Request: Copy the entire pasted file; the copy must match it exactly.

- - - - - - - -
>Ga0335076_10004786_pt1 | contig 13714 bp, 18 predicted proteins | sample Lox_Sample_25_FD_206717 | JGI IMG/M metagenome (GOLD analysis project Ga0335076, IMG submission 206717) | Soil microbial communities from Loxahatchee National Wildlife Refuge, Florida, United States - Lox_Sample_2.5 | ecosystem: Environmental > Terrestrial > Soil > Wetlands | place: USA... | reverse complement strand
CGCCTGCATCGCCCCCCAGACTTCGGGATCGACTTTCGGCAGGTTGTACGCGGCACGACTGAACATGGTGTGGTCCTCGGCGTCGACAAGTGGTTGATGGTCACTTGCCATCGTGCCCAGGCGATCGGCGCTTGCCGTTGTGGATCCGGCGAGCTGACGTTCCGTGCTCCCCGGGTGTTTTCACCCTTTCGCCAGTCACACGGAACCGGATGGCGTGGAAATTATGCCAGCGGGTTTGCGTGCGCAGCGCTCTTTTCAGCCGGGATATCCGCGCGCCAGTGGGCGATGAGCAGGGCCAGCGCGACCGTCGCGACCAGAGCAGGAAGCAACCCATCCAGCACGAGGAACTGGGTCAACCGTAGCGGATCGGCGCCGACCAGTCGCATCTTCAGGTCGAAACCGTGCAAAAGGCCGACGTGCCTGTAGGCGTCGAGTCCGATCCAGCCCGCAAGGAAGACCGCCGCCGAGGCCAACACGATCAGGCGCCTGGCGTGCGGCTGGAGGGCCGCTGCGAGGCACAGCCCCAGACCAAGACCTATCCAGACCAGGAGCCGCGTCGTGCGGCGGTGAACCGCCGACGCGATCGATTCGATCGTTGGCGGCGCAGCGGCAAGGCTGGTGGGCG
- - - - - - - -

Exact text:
>Ga0335076_10004786_pt1 | contig 13714 bp, 18 predicted proteins | sample Lox_Sample_25_FD_206717 | JGI IMG/M metagenome (GOLD analysis project Ga0335076, IMG submission 206717) | Soil microbial communities from Loxahatchee National Wildlife Refuge, Florida, United States - Lox_Sample_2.5 | ecosystem: Environmental > Terrestrial > Soil > Wetlands | place: USA... | reverse complement strand
CGCCTGCATCGCCCCCCAGACTTCGGGATCGACTTTCGGCAGGTTGTACGCGGCACGACTGAACATGGTGTGGTCCTCGGCGTCGACAAGTGGTTGATGGTCACTTGCCATCGTGCCCAGGCGATCGGCGCTTGCCGTTGTGGATCCGGCGAGCTGACGTTCCGTGCTCCCCGGGTGTTTTCACCCTTTCGCCAGTCACACGGAACCGGATGGCGTGGAAATTATGCCAGCGGGTTTGCGTGCGCAGCGCTCTTTTCAGCCGGGATATCCGCGCGCCAGTGGGCGATGAGCAGGGCCAGCGCGACCGTCGCGACCAGAGCAGGAAGCAACCCATCCAGCACGAGGAACTGGGTCAACCGTAGCGGATCGGCGCCGACCAGTCGCATCTTCAGGTCGAAACCGTGCAAAAGGCCGACGTGCCTGTAGGCGTCGAGTCCGATCCAGCCCGCAAGGAAGACCGCCGCCGAGGCCAACACGATCAGGCGCCTGGCGTGCGGCTGGAGGGCCGCTGCGAGGCACAGCCCCAGACCAAGACCTATCCAGACCAGGAGCCGCGTCGTGCGGCGGTGAACCGCCGACGCGATCGATTCGATCGTTGGCGGCGCAGCGGCAAGGCTGGTGGGCG